What is Nefiracetam?
Nefiracetam is a relatively less-known nootropic of the racetam family, which is derived from piracetam. Its molecular structure (and thus properties) look similar to aniracetam, but nefiracetam is considered more potent than the two stated racetams. Nefiracetam was initially introduced as a useful supplement for dementia patients, but soon after its introduction, it was also recognized as a nootropic drug providing excellent benefits to cognitive functions.
How does Nefiracetam work?
There are two reported pathways for mechanism of action by administration of nefiracetam. The first one is the prolonged opening of calcium channels which elevates the brain stimulation. This improves the memory formation as well as extends the neuro-communication among different sites within the brain. The second pathway is to increase production of certain neuro-transmitters (like GABA, Glutamate etc.) within brain which results in relief from depression, anxiety and mental stress as well as facilitates the neuro-transmission.
Nefiracetam is capable of crossing the blood-brain barrier, a built-in guard mechanism to inhibit entrance of toxic or higher doses of chemicals to the brain via the blood stream. It has been shown that nefiracetam is effective after a regular use for few days, whereas a single fraction results in no effect literally.
Effects of Nefiracetam
The supplement is shown to be used for a number of benefits including treatments for dementia, seizures, depression etc. as well as neuro-protection and cognition enhancement.
Although not many studies can confirm, Nefiracetam is able to increase memory formation when taken daily over a prolonged period of time. It is known to open calcium channels which prolongs its presence in the activated neuron before increasing signaling of acetylcholine and glutamate at the synapse. This ability gives Nefiracetam nootropic value.
Nefiracetam has been studied on animals as well to understand its interactions with hormones. It was found about one week after Nefiracetam was given to beagle dogs, that it was able to reduce serum testosterone while increasing circulating estrogen serum concentrations,
Studies on Nefiracetam
Limited studies on humans exist, but animal studies are carried out for a number of diseases. In some of studies, nefiracetam is shown to possess anti-amnestic properties, preventing a partial or total memory loss. Few other studies have termed it as anti-convulsion drug based on experiments revealing its benefits in the patients with epilepsy, dementia, Alzheimer disorder etc. The most famous term assigned to nefiracetam is anti-dementia. Some studies also exist on the anti-depressant/anti-apathy effects of nefiracetam. Overall, it has been shown to possess neuro-protective, anti-depressant and cognitive effects for animals as well as humans.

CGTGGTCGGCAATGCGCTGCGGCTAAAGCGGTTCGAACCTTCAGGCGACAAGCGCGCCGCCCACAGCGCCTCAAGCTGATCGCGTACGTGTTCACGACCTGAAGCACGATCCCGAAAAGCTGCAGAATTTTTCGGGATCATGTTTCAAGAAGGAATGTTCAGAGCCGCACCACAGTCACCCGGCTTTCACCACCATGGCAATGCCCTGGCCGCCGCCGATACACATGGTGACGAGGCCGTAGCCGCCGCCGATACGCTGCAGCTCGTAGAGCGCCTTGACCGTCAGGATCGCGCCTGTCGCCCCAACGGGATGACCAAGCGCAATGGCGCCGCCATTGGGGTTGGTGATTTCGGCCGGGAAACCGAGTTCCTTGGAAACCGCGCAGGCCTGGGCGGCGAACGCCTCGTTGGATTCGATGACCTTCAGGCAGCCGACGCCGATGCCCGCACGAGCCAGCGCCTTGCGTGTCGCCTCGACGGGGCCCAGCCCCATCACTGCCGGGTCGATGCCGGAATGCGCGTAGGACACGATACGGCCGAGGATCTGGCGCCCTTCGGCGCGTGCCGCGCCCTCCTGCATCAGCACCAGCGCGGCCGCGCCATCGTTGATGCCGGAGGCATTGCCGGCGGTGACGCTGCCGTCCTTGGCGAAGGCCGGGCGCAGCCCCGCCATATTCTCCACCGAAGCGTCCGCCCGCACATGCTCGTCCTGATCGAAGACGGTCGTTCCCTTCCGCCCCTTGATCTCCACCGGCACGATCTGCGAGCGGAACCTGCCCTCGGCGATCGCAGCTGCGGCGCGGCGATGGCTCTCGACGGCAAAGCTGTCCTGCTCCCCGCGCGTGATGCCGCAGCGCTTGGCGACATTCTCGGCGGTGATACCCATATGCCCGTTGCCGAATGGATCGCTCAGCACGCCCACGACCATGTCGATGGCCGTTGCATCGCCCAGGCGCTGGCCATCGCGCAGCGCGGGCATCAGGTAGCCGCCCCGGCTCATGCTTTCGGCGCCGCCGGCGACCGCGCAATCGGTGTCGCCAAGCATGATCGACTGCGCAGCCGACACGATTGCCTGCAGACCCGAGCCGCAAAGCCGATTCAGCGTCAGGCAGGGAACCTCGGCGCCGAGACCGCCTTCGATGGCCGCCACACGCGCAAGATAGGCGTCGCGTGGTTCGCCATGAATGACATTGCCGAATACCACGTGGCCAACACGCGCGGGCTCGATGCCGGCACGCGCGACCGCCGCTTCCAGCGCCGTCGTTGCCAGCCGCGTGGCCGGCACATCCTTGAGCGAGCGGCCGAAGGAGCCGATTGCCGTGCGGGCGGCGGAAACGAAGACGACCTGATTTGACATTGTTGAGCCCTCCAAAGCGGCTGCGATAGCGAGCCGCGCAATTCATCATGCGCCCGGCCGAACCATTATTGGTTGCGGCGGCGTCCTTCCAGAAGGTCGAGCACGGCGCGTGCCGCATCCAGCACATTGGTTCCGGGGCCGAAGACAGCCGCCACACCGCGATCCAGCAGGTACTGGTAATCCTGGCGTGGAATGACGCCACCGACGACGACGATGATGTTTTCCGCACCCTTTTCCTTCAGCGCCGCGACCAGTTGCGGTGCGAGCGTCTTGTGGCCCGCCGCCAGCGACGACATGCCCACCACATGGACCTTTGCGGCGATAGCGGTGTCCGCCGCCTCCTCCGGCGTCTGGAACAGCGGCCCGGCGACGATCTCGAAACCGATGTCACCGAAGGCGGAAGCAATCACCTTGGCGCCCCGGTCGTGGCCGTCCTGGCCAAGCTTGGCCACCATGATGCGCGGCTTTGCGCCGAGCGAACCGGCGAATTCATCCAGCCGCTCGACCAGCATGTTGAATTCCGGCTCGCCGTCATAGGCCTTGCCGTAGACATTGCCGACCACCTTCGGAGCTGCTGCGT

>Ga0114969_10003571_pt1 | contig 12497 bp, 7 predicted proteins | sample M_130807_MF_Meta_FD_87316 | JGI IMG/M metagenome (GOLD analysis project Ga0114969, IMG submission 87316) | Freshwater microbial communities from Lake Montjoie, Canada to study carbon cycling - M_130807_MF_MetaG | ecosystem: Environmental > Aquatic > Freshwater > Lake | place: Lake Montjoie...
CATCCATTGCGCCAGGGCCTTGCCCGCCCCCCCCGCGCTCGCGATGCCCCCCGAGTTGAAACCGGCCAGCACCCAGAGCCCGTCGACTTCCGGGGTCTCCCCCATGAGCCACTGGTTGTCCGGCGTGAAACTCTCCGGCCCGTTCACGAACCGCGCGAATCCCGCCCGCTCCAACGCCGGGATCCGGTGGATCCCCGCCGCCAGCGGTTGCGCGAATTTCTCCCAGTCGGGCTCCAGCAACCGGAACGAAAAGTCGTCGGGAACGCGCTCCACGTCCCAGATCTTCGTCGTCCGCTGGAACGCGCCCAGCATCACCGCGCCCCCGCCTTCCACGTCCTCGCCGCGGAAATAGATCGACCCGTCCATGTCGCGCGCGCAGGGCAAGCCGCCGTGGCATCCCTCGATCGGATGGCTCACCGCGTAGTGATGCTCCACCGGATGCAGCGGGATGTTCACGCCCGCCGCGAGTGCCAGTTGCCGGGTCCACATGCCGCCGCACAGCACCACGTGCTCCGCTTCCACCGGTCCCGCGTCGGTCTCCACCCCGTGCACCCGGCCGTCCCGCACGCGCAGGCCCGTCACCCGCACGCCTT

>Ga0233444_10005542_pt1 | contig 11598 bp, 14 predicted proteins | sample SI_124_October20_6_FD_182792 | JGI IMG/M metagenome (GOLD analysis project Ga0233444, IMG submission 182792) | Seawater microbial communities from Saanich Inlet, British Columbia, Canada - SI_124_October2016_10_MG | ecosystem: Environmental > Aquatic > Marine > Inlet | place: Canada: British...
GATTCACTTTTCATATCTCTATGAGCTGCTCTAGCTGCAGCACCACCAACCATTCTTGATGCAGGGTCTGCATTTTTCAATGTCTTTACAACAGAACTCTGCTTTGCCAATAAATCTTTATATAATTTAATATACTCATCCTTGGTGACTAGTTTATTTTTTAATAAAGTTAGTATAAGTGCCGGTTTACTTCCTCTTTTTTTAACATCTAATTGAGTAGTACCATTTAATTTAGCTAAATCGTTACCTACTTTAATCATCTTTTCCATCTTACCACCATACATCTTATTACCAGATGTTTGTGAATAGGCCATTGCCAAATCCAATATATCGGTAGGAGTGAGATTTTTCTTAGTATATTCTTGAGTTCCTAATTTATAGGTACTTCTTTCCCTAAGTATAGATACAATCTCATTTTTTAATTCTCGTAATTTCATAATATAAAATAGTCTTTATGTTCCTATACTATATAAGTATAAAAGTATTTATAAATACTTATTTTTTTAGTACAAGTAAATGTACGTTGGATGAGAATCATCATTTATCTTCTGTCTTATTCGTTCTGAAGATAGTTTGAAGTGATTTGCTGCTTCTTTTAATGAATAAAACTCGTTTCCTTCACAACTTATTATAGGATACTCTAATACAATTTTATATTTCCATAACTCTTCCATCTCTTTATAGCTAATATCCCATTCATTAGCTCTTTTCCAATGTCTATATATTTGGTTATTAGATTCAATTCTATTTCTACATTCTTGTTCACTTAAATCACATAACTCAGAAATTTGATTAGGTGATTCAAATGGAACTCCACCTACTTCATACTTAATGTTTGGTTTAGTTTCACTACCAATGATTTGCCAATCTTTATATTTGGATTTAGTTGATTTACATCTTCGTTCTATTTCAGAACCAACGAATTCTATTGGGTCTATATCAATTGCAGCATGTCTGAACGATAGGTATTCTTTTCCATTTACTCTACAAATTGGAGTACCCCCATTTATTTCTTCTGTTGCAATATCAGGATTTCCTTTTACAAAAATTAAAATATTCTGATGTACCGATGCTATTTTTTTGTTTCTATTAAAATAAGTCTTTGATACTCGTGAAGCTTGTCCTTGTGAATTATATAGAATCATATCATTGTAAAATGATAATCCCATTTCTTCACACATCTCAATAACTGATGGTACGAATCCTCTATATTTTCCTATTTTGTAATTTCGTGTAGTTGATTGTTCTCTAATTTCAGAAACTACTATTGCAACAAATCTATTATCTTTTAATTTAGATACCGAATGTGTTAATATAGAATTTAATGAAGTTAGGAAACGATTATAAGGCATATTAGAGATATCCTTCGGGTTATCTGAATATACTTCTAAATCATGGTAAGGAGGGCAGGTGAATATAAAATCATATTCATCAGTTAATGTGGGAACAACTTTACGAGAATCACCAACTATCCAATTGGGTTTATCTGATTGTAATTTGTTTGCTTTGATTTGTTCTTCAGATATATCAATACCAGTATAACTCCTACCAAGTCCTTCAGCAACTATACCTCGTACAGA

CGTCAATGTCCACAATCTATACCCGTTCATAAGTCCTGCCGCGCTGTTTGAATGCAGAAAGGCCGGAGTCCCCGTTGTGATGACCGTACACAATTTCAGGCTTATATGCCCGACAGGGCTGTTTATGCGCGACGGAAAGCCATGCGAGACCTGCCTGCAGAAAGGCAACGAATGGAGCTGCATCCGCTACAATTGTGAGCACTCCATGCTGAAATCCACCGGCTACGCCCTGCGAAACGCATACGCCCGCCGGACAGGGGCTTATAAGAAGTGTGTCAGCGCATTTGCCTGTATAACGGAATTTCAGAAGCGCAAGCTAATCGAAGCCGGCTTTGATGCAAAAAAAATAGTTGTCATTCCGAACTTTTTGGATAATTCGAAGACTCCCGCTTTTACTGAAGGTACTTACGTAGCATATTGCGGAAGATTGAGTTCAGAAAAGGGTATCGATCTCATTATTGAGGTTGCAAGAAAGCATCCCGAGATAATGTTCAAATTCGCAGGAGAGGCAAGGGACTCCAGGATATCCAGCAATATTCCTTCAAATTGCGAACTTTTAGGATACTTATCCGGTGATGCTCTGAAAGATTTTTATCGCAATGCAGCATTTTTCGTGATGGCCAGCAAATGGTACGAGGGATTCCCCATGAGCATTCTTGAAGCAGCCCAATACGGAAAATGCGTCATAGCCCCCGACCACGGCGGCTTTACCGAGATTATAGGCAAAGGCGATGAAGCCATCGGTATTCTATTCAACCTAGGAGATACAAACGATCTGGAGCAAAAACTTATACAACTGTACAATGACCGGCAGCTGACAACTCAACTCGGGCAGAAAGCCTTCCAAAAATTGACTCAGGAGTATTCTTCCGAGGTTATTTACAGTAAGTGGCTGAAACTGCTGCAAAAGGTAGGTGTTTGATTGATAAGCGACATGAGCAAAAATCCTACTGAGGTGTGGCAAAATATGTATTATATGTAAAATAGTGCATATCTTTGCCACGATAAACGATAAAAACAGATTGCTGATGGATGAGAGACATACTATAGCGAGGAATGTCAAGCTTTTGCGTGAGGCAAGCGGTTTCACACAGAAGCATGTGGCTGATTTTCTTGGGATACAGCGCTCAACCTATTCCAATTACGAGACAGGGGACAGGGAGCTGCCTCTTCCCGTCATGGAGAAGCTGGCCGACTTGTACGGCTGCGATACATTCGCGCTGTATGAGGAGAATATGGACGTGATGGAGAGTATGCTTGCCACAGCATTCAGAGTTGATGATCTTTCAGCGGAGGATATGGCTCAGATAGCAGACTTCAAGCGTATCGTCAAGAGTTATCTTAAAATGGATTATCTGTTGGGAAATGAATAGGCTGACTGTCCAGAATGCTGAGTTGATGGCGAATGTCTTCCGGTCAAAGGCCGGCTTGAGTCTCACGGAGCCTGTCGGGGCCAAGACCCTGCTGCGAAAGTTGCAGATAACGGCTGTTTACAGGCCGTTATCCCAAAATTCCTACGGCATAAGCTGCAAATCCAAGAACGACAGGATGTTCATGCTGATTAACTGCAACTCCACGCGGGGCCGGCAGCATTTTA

Recommended Dosage / Usage Instructions
Recommendations vary, however most sources suggest between 150mg and 450mg per day. Preferably spread across morning, midday and evening. To find your personal optimum it is advised to start with low doses and gradually increase dose until a personal optimum is reached.
Nefiracetam fat-soluble and it is therefore recommended to be taken along with fatty acids (foods containing fat).
Side-Effects of Nefiracetam
Till now, no toxicity is reported for humans, and nefiracetam is considered safe up to an optimum dosage, varying by each individual. The common side effects are similar to those exhibited by all racetams, such as headache, nausea, dizziness, stomach distress etc. Headaches can be protected against having a choline-rich diets. All side-effects are more prone to occur when ingesting higher doses.
Nefiracetam does not go well with Glycine and other NDMA glycine binding ligands.
 - Testicular toxicity induced in dogs by nefiracetam, a neutrotransmission enhancer - http://www.ncbi.nlm.nih.gov/pubmed/15082078